“Inequality economically disenfranchises those who are poorer, while the spending patterns of those at the top are economically far more significant given that they command exponentially more resources than those at the bottom,” the paper explains. “But in the ballot booth, the votes of the bottom 50% count exactly the same as those at the top. Thus, if the economic system is viewed as unfair, or is otherwise creating frustrations, this will manifest itself in the outcome of elections and, eventually, in government policies. The result could be policies that challenge or disrupt the existing economic order.”
When it comes to addressing these fundamental economic justice issues, the PGIM Fixed Income report points to two broad potential approaches—first, lifting the bottom portion of the distribution or, second, compressing the top of the distribution.
“For reasons of economic efficiency, we prefer the former approaches,” the white paper concludes. “Market economies rely crucially on the willingness of individuals to take risks and to invest capital. To operate at peak efficiency, it’s important for people to generally reap the benefits or shoulder the losses that flow from their decisions. However, given the breadth of the polarization that exists in the United States, policy measures that narrow the distribution by clipping the top are also on the table. Indeed, more fundamentally, these two approaches may not be entirely independent.”
In other words, measures to lift the lower portion of the distribution may need to be financed by increasing the burden of those at the top.
“Our regression results offer some hints as to possible steps forward,” the paper suggests. “First, over time, home ownership has proved to be one of the best ways for middle class families to accumulate wealth. This reflects both that housing allows broad access to a relatively safe, but leveraged, asset class. The capacity to accumulate wealth through buying a house has been significant. Of course, in the aftermath of the financial crisis, all of this is less certain than before. But we find the historical record to be compelling. On balance, our judgment is that policy initiatives to encourage broad-based home ownership are likely to help mitigate inequality over the medium to long run.”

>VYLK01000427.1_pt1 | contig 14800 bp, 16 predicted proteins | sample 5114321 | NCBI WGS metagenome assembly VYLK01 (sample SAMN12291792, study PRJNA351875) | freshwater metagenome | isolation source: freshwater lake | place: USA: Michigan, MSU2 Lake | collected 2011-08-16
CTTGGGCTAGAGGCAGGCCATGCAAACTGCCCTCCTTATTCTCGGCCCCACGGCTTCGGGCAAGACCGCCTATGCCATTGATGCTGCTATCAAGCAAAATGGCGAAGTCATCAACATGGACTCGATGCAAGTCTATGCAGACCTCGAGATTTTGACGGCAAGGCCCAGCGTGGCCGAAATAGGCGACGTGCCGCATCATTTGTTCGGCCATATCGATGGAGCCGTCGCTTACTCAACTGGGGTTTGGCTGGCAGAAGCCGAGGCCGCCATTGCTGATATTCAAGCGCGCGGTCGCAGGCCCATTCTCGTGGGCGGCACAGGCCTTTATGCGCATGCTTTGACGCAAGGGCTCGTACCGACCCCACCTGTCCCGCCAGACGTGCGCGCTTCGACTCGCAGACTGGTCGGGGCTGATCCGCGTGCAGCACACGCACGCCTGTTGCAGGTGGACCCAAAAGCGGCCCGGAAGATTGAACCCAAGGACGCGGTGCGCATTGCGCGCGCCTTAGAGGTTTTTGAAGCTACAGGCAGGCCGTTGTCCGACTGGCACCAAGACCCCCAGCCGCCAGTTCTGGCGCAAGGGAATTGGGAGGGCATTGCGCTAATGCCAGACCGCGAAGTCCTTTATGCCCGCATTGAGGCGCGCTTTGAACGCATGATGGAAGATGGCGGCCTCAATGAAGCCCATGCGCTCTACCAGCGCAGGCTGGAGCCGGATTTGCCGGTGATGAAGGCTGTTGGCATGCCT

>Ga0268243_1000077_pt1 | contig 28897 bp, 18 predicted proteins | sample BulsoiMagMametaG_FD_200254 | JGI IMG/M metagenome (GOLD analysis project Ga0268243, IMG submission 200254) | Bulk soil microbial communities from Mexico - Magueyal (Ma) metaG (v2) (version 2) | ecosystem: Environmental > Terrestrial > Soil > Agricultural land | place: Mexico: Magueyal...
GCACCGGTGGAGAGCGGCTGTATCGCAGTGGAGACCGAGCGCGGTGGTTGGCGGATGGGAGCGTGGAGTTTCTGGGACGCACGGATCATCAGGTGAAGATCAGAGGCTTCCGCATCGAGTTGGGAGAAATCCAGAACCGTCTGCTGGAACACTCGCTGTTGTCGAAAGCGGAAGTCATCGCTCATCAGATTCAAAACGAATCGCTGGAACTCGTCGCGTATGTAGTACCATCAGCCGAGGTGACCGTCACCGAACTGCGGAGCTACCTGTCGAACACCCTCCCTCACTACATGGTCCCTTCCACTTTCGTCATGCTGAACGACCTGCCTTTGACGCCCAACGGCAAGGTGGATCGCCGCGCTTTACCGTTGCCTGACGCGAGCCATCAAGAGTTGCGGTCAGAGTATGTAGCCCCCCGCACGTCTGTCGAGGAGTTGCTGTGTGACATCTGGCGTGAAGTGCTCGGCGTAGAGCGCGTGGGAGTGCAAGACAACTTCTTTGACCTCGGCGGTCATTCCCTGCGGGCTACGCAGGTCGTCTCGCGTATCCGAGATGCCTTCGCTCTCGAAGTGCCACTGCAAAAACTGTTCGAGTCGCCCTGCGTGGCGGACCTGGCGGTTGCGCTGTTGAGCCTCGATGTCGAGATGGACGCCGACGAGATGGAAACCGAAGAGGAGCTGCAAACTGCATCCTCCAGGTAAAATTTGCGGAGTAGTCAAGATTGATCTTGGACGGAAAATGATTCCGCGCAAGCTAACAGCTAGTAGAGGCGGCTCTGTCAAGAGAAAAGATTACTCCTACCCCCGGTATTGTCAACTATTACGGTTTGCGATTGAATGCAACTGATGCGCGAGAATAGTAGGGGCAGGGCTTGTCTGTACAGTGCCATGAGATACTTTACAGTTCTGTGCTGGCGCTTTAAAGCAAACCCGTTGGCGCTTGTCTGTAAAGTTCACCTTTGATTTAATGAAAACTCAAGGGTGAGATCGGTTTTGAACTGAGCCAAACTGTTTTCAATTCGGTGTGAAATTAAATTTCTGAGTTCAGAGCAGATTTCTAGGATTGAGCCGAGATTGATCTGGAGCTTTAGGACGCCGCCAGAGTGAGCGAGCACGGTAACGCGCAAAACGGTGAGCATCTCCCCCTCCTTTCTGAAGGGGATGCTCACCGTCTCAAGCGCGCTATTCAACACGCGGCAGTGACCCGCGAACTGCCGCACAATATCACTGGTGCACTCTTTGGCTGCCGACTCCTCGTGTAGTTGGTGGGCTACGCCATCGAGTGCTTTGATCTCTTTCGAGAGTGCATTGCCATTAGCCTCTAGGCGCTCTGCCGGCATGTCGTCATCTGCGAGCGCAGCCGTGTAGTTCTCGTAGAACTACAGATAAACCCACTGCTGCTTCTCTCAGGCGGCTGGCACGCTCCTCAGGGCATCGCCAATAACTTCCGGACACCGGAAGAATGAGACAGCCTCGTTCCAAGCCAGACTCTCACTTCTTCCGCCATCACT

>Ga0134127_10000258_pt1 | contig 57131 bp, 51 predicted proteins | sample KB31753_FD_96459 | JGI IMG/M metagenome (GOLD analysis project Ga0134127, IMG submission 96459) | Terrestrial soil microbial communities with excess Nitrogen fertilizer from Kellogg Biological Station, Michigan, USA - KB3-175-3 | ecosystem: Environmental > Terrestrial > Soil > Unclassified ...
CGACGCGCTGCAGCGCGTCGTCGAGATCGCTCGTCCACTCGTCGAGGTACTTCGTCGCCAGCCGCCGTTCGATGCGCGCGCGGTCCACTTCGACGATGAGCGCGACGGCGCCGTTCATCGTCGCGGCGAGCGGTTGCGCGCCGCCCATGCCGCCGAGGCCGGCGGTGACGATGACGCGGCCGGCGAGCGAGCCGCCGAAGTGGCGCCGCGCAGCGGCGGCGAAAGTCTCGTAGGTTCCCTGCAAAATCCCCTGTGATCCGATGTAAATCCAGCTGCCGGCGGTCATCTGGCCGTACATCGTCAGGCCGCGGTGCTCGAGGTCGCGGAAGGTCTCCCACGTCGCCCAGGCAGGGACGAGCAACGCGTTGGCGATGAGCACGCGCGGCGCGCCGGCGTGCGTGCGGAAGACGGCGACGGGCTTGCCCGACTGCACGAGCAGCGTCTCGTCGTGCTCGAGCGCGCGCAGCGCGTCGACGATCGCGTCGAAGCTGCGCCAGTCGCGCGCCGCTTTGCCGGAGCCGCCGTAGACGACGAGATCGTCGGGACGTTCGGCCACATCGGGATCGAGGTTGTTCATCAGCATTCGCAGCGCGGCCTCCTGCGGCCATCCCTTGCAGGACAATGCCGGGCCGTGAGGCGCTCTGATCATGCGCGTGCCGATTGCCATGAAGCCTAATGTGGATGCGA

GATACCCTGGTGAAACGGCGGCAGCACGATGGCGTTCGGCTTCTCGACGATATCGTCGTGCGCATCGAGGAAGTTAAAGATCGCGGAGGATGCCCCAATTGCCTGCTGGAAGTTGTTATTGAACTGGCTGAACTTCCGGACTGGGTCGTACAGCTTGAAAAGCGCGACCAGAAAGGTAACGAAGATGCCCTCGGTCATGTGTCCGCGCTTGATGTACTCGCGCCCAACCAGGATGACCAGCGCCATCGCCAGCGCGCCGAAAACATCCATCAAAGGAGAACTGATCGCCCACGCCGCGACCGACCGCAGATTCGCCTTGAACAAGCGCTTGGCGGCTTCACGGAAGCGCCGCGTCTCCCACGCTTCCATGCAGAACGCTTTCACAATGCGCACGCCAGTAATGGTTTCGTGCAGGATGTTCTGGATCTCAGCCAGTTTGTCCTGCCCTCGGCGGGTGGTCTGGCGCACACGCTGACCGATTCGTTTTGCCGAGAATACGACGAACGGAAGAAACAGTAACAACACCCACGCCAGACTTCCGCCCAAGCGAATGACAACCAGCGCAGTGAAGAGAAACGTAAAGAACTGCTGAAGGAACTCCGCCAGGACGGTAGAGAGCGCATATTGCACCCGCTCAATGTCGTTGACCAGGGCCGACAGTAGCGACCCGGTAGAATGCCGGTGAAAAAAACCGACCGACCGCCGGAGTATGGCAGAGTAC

A further observation made by PGIM Fixed Income is that, apart from accumulating a down payment, owning a home may not require a household to increase its saving, since rent payments can be converted to mortgage payments.
“In other words, home ownership allows families to adjust their financial footprint without disrupting their other consumption patterns,” the paper explains.
Beyond home ownership, the equity market has been a core driver of wealth for the upper portion of the income distribution, the white paper says. Indeed, the paper’s various regression analyses show that rising equity prices are a key factor explaining increasing inequality.
“The policy prescriptions should not focus on penalizing the stock market or those holding equities, but rather seek to expand the set of equity investors,” the paper concludes. “How this can be achieved broadly in the economy is very much an open issue. Over the years, a number of proposals to invest Social Security contributions in the equity market have been considered. But this entails enormous complications, including who is to bear the losses if stocks sag for extended period? Alternatively, employed workers generally have access to 401(k) or similar vehicles. Further policy focus on maximizing participation in these vehicles could include some form of tax credits (rather than just deductions) for contributions by lower-paid workers and their employers.”